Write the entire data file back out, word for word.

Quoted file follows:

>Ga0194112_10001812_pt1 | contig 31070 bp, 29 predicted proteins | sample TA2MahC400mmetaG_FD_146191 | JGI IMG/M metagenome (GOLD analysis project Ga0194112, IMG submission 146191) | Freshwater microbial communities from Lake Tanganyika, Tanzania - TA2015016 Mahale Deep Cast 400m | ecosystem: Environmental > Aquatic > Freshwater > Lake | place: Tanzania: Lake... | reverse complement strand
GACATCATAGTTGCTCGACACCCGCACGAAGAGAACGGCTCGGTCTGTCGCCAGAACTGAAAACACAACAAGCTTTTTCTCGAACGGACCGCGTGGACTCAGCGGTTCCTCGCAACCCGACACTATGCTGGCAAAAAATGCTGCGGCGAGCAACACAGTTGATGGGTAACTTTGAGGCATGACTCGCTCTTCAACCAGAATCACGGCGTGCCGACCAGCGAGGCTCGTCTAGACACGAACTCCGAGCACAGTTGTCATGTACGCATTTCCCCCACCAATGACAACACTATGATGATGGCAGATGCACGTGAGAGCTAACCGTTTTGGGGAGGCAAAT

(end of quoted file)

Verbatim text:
>Ga0194112_10001812_pt1 | contig 31070 bp, 29 predicted proteins | sample TA2MahC400mmetaG_FD_146191 | JGI IMG/M metagenome (GOLD analysis project Ga0194112, IMG submission 146191) | Freshwater microbial communities from Lake Tanganyika, Tanzania - TA2015016 Mahale Deep Cast 400m | ecosystem: Environmental > Aquatic > Freshwater > Lake | place: Tanzania: Lake... | reverse complement strand
GACATCATAGTTGCTCGACACCCGCACGAAGAGAACGGCTCGGTCTGTCGCCAGAACTGAAAACACAACAAGCTTTTTCTCGAACGGACCGCGTGGACTCAGCGGTTCCTCGCAACCCGACACTATGCTGGCAAAAAATGCTGCGGCGAGCAACACAGTTGATGGGTAACTTTGAGGCATGACTCGCTCTTCAACCAGAATCACGGCGTGCCGACCAGCGAGGCTCGTCTAGACACGAACTCCGAGCACAGTTGTCATGTACGCATTTCCCCCACCAATGACAACACTATGATGATGGCAGATGCACGTGAGAGCTAACCGTTTTGGGGAGGCAAAT